How to Tackle Communication Problems in a Multigenerational Workplace

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    Communication in the workplace is challenging enough under the best of circumstances, but in workplaces that can have as many as four generations struggling to communicate with each other, even simple exchanges can result not only in miscommunications, but in misunderstandings that can create serious problems.

    One person who has given this problem a lot of thought is Dana Brownlee, a corporate trainer and management consultant whose background in technology includes stints at AT&T Bell Labs, IBM Global Services and EMC. In a recent interview on the topic of multigenerational communication issues in the workplace, I asked Brownlee if, in light of her technology background, she had any sense of whether these issues are more or less prevalent in an IT organization, compared to other organizations.

    “My experience has been that IT is such a rapidly developing field, that there’s a Darwinian effect that forces anyone who’s successful in the field to change, learn, and adapt, early and often,” she said. “As a result, I’ve tended to see less of these generational communication issues in IT. I’m sure there are exceptions, but that’s my general observation.”

    The problem, Brownlee said, often surfaces when communicating with someone of a different generation outside of IT, and she shared an entertaining anecdote to illustrate her point.

    “A good friend of mine has been a physician for about 15 years, and is highly accomplished, but I was shocked one day when he called me while typing something at work and asked me how to ‘make the letters look fat,’” she said. “It took me a while to figure out what he was talking about, and it finally hit me that he was just asking how to bold something. I had to walk him through point-and-click for bold.”

    Brownlee said she had to laugh to herself, because when she was in her 20s and working as an intern at Bell Labs, she had to “bold the hard way” by learning troff and vi. So she said she was blown away that someone so brilliant needed help with something so simple.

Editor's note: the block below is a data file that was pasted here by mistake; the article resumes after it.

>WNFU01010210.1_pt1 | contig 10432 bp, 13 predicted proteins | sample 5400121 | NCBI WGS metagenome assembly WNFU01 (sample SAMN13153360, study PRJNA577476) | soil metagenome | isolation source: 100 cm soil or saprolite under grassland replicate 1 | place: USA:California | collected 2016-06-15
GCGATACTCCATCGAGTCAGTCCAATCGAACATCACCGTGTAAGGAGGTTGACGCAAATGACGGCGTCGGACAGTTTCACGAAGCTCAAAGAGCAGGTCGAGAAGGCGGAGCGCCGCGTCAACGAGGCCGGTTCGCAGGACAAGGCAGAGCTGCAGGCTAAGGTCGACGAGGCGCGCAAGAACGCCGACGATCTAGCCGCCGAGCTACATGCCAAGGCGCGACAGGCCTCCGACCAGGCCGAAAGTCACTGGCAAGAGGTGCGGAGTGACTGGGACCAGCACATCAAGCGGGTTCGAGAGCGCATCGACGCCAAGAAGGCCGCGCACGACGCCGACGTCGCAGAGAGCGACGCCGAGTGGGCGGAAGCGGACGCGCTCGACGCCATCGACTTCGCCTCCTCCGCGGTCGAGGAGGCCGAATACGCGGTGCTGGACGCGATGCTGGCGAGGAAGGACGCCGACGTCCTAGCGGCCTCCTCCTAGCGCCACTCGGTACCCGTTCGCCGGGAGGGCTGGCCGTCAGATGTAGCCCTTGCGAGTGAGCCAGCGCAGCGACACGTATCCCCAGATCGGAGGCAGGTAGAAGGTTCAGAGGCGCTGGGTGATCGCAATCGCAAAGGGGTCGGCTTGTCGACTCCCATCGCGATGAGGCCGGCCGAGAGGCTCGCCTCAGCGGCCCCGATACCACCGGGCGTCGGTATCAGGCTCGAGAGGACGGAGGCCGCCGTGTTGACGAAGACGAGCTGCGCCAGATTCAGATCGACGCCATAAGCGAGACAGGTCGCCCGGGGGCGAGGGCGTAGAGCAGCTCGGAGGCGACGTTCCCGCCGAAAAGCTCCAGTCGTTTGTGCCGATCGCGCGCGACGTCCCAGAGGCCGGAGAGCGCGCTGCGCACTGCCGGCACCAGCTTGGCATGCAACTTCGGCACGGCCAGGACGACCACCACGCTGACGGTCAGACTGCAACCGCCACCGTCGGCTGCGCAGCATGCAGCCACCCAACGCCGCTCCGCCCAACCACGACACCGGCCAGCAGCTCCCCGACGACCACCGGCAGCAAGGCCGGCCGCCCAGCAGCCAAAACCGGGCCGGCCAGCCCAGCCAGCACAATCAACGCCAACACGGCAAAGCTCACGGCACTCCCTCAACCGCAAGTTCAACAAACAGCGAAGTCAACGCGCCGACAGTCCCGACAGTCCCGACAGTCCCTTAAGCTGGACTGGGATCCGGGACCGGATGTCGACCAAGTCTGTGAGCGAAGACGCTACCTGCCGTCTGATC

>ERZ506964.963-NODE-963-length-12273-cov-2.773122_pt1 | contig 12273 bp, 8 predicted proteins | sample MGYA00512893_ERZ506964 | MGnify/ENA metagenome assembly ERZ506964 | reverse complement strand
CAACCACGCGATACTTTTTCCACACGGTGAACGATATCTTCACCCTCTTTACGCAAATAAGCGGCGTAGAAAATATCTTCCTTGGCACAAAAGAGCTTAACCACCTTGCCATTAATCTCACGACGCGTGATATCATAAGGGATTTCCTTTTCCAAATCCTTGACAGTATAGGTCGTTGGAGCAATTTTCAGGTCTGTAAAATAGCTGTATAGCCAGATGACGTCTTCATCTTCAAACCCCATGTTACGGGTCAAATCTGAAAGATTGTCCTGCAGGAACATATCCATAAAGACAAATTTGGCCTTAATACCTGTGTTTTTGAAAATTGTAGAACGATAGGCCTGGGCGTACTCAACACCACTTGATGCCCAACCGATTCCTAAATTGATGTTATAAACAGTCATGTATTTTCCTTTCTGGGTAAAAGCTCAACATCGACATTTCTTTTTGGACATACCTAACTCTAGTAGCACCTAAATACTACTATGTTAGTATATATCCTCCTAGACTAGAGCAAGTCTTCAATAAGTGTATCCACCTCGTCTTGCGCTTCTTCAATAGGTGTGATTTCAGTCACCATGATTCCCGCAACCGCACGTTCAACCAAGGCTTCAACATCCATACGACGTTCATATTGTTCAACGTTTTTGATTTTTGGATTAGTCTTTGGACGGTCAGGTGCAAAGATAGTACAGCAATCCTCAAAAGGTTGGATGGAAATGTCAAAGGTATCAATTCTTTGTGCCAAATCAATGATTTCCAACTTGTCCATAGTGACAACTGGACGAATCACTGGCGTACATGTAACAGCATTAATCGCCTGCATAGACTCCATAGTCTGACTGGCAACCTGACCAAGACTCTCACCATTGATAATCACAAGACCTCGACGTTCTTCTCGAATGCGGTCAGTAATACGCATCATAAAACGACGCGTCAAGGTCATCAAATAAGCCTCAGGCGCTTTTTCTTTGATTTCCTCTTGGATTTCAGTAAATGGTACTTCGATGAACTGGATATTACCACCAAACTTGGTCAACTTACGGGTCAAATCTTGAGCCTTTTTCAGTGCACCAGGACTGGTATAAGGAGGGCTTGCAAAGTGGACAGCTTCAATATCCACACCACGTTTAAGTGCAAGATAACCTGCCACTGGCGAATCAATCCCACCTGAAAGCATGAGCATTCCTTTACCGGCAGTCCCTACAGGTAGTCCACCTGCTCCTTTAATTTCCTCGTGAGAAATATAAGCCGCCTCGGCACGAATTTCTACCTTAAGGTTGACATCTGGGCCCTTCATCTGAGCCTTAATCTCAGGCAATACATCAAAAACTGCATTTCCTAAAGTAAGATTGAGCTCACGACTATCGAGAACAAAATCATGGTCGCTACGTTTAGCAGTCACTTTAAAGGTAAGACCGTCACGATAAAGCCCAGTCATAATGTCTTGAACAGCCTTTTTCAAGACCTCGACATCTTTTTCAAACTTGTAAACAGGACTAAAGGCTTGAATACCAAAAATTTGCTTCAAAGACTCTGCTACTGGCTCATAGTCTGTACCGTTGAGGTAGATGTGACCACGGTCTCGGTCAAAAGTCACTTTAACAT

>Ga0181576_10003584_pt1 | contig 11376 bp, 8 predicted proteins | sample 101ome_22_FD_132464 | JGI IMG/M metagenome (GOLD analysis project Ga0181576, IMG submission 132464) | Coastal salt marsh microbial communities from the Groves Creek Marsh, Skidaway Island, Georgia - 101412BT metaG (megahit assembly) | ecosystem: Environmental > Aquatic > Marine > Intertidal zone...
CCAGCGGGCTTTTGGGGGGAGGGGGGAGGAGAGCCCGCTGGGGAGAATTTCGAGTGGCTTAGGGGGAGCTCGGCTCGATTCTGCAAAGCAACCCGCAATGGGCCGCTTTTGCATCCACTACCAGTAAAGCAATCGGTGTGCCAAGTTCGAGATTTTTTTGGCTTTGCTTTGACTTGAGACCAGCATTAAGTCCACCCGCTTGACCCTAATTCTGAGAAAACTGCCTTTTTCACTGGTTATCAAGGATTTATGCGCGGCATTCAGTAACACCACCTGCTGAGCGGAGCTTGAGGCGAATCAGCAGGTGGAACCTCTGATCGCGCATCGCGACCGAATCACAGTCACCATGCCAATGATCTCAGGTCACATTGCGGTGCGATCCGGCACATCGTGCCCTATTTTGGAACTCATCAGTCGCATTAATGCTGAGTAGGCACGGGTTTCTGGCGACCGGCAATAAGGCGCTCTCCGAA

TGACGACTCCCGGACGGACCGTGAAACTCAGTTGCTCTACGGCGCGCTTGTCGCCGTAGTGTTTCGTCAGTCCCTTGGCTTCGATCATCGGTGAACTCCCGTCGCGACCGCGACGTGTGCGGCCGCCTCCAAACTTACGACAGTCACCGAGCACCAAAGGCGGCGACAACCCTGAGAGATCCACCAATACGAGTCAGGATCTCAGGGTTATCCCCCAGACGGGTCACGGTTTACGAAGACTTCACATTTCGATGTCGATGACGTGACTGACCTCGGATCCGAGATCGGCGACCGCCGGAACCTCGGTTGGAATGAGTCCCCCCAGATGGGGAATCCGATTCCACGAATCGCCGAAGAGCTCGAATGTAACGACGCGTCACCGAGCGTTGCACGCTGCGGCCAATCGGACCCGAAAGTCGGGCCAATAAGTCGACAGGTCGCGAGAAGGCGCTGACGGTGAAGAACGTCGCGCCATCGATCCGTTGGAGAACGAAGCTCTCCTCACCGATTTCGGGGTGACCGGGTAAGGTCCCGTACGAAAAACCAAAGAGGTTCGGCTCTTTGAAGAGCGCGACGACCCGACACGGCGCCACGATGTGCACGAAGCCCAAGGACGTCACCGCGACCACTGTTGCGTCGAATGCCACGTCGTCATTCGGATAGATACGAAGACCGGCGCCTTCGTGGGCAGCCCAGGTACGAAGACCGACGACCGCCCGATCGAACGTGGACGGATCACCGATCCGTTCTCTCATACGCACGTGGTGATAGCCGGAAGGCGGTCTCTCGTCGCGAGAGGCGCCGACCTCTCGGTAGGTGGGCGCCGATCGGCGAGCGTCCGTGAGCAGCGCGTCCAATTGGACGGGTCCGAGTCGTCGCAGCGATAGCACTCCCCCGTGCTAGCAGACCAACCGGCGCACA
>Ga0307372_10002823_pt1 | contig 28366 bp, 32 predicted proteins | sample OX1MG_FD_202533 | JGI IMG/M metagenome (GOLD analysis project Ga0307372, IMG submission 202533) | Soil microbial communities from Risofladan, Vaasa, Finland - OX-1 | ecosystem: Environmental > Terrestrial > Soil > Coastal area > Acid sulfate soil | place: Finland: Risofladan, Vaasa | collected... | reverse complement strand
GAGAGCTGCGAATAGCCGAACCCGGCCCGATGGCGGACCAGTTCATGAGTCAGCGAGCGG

“The simple fact was that he was nearly 50, missed the Microsoft Office boom during his academic years, and worked in health care his entire career. His industry didn’t require, or possibly even encourage, adapting to technology,” she said. “In IT companies, the culture and practical skill requirements are so different that I just don’t think that the older workers there are representative of older workers in other industries.”

    Regardless of the industry, given that people in the older generations tend to be senior to, and often the managers of, people in the younger generations, I asked Brownlee what advice she might have for a young person whose boss prefers modes of communication that the young person might see as outdated, cumbersome and inefficient.

    “I prefer they adapt,” she said. “I actually coach everyone to try to customize their mode of communication to the intended receiver to maximize their communication effectiveness, irrespective of who they’re communicating with. But if it’s your boss, I think that’s a no-brainer.”

    If you know that someone is a phone person, just call him, Brownlee said.

    “Having said that, if you see opportunities to create efficiencies for the entire team, or increase market share or customer satisfaction via alternate communication methods,” she said, “by all means make those suggestions, and volunteer to spearhead a task force to do some of the initial leg work.”

    Finally, Brownlee offered some communication ground rules for the multigenerational workplace:

    • Agree to “no email volleyball.” If an email goes back and forth on a subject more than X times, one party must pick up the phone to discuss.
    • Adopt the “repeat it back” practice for difficult conversations or task assignments, where each party has to repeat back what the other said to confirm understanding.
    • Adopt the three magic questions of task assignment, where the person receiving the task answers the following once it’s been assigned: his understanding of the task; what the final deliverable will actually look like; and what the first three steps will be as work on the task begins.
    • Every other month, ask a team member to demo a new communication tool or medium she thinks is cool and would be helpful to the team—social media, wikis, collaborative workspaces, etc.


    A contributing writer on IT management and career topics with IT Business Edge since 2009, Don Tennant began his technology journalism career in 1990 in Hong Kong, where he served as editor of the Hong Kong edition of Computerworld. After returning to the U.S. in 2000, he became Editor in Chief of the U.S. edition of Computerworld, and later assumed the editorial directorship of Computerworld and InfoWorld. Don was presented with the 2007 Timothy White Award for Editorial Integrity by American Business Media, and he is a recipient of the Jesse H. Neal National Business Journalism Award for editorial excellence in news coverage. Follow him on Twitter @dontennant.

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